Namibia was exposed to 2,7 million cyberattacks where information was hacked in 2022, information minister Peya Mushelenga says.
During a staff meeting held at the parliament building on Friday, Mushelenga disclosed that the country experienced an average of over 7 000 attacks per day.
Cyber attacks are attempts by hackers to damage or destroy a computer network or system.
The Global Initiative Against Transnational Organised Crime has in the past warned that Namibian companies faced a high number of cyber-attacks in recent years.
“Additionally, Namibian banks reported that an increasing number of their clients have fallen for cryptocurrency scams.”
Along with data stolen, the country’s institutions faced reputational damage.
“Hackers steal people’s data and use them for their own benefits. They further damage the reputations of institutions that they attack,” Mushelenga said.
He also provided an update of a data protection bill and strategy.
“We will, therefore, finalise the National Digital Strategy and table the Access to Information regulations and the data protection bill. We hope to conclude consultations on the cybercrime bill and finalise the consolidated National Information and Communication Technologies policy,” he said.
Mushelenga said they have since paid attention to cybersecurity architecture by developing solid systems and protocols to protect digital assets and personal data.
“The establishment of the National Cyber Security Incident Response Team was a critical step in our proactive response to cyber threats.
“It is one of the reasons why the government complied with the international framework that mandates the Subscriber Identity Module (SIM) Registration,” he said.
Meanwhile, Mushelenga announced that over 70,9% of the 2,3 million active SIM cards are registered.
He said there will be no further extension after the current 31 March deadline.
Former technology adviser to the United Nations Paul Rowney said Namibia’s snail pace with this bill has cost the country a 10 year lag behind the rest of the world in terms of addressing these threats.
“We haven’t even addressed threats of 10 years ago. Where we fail as a government, we take too long. How long has the data protection act been in draft,” he said.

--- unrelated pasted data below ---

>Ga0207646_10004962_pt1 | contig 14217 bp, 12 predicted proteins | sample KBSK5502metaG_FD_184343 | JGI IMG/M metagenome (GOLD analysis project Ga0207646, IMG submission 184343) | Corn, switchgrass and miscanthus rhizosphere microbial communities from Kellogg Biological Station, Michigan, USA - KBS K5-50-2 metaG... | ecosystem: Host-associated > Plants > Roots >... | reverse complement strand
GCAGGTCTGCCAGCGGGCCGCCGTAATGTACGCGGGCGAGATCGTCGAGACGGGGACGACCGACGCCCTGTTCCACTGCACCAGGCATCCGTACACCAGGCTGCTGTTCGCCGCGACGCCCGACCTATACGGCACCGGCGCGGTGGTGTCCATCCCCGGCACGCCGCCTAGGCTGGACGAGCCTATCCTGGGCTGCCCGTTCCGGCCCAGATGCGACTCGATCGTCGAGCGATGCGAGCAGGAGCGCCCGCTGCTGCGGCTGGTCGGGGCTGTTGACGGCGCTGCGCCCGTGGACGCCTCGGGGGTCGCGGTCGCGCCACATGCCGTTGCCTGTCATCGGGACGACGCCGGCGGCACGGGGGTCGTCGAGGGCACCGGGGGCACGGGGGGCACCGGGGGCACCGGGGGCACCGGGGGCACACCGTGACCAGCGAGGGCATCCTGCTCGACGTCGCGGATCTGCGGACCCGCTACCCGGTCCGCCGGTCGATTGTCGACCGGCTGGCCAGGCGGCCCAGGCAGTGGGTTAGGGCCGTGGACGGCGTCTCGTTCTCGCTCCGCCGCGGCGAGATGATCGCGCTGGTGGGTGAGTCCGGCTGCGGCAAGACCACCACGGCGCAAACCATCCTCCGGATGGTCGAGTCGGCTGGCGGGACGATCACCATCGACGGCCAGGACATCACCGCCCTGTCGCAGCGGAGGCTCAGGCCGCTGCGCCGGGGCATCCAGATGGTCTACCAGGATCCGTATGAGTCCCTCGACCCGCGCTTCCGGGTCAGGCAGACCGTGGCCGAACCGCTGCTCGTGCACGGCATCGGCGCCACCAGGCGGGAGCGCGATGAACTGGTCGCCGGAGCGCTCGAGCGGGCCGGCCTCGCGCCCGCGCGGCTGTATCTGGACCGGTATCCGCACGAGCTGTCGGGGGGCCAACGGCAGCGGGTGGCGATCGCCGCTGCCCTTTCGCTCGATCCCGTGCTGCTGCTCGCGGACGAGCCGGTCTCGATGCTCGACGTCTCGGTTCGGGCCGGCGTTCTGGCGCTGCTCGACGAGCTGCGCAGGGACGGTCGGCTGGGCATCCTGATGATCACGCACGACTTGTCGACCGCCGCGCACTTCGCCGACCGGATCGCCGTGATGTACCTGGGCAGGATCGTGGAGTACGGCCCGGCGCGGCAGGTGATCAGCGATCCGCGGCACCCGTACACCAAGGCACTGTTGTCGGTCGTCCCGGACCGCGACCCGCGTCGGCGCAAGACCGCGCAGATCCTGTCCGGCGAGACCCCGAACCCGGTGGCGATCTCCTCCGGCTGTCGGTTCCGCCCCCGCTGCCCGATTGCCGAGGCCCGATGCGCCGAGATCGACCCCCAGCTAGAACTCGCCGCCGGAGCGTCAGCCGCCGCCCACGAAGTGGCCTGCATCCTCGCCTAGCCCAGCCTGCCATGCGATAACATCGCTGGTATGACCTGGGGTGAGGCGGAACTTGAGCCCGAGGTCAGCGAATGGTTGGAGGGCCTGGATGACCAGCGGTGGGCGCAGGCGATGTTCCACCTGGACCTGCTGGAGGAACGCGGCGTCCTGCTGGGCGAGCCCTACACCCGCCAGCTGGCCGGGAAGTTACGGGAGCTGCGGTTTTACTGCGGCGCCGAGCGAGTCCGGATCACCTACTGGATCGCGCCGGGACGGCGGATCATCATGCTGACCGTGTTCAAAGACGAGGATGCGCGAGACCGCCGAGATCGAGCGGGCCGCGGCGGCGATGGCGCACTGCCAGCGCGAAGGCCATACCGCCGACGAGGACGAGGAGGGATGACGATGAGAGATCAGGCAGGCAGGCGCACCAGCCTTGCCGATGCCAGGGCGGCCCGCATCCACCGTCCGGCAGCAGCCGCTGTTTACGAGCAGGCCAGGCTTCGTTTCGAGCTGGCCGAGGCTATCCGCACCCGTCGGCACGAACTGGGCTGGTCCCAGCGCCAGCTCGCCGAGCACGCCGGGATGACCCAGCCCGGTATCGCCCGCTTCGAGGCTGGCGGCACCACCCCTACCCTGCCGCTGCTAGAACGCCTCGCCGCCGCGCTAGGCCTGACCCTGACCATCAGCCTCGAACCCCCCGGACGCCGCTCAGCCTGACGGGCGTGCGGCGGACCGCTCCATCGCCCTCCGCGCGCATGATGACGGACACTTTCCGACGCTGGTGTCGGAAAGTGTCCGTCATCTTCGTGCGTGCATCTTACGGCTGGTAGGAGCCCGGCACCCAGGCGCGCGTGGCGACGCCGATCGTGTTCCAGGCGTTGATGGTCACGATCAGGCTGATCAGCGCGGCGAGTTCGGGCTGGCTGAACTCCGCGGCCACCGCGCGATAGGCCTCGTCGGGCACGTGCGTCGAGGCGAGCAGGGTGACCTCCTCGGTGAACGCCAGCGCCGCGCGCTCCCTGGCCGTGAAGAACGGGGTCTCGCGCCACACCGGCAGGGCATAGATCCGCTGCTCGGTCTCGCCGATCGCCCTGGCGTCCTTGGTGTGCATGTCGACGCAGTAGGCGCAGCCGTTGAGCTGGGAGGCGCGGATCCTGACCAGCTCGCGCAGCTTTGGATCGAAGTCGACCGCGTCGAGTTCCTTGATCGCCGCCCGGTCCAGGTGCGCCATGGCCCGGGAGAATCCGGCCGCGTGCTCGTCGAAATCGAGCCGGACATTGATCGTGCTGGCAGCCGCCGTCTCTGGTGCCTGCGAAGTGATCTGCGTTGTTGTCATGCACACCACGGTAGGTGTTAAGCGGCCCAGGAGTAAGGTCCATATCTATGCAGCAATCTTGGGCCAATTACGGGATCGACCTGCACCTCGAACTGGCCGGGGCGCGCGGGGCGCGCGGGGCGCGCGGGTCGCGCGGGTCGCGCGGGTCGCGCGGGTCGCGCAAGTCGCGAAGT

He believes any country can only afford to lag behind within six months.
He highlighted the key legal instruments that need to be passed and enacted to protect Namibians online.
“That’s why we need the data protection bill and cybercrime bill that will help protect consumers. The ministry needs to finish its digital strategy and we are quite a way off with that,” Rowney said.
Moreover, Rowney argues that the Communications Regulatory Authority of Namibia should be more independent to enforce compliance especially in the age where banks are moving towards cashless, online payments.
“We are moving full speed into the digital world… You have got key stakeholders like the Bank of Namibia pushing consumers into digital payment channels,” he said
Researcher Frederico Links last year criticised Namibia’s slow progress with the data protection bill.
“Namibia has been attempting to legislate data protection since 2013, but these efforts have repeatedly stalled over the last decade, without it being clear why,” noted findings published in an article commissioned by the Media Policy and Democracy Project.
Last year, a United Nations (UN) agency raised alarm to cyberattacks the country continues to face.
These were the findings of the UN Office on Drugs and Crime (UNODC) revealed during last year’s Information and Communication Technology (ICT) summit held in the capital.
“Namibia has faced a number of high-profile cyber attacks in recent years, including ransomware attacks on government agencies and businesses,” forewarned UNODC’s cybercrime programme officer Mohamed Bah.
Bah said the shortage of skilled cybersecurity professionals, while its capacity is developing is part of the reason why the country is vulnerable.
Stay informed with The Namibian – your source for credible journalism. Get in-depth reporting and opinions for only N$85 a month. Invest in journalism, invest in democracy –